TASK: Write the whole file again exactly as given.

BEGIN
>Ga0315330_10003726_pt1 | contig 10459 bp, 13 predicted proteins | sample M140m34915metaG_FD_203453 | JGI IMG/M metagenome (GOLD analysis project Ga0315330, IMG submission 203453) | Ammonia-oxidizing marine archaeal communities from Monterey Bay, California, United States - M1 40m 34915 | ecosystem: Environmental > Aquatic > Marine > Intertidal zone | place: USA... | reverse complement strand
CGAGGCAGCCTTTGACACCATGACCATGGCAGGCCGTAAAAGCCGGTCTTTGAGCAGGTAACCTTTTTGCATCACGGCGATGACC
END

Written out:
>Ga0315330_10003726_pt1 | contig 10459 bp, 13 predicted proteins | sample M140m34915metaG_FD_203453 | JGI IMG/M metagenome (GOLD analysis project Ga0315330, IMG submission 203453) | Ammonia-oxidizing marine archaeal communities from Monterey Bay, California, United States - M1 40m 34915 | ecosystem: Environmental > Aquatic > Marine > Intertidal zone | place: USA... | reverse complement strand
CGAGGCAGCCTTTGACACCATGACCATGGCAGGCCGTAAAAGCCGGTCTTTGAGCAGGTAACCTTTTTGCATCACGGCGATGACC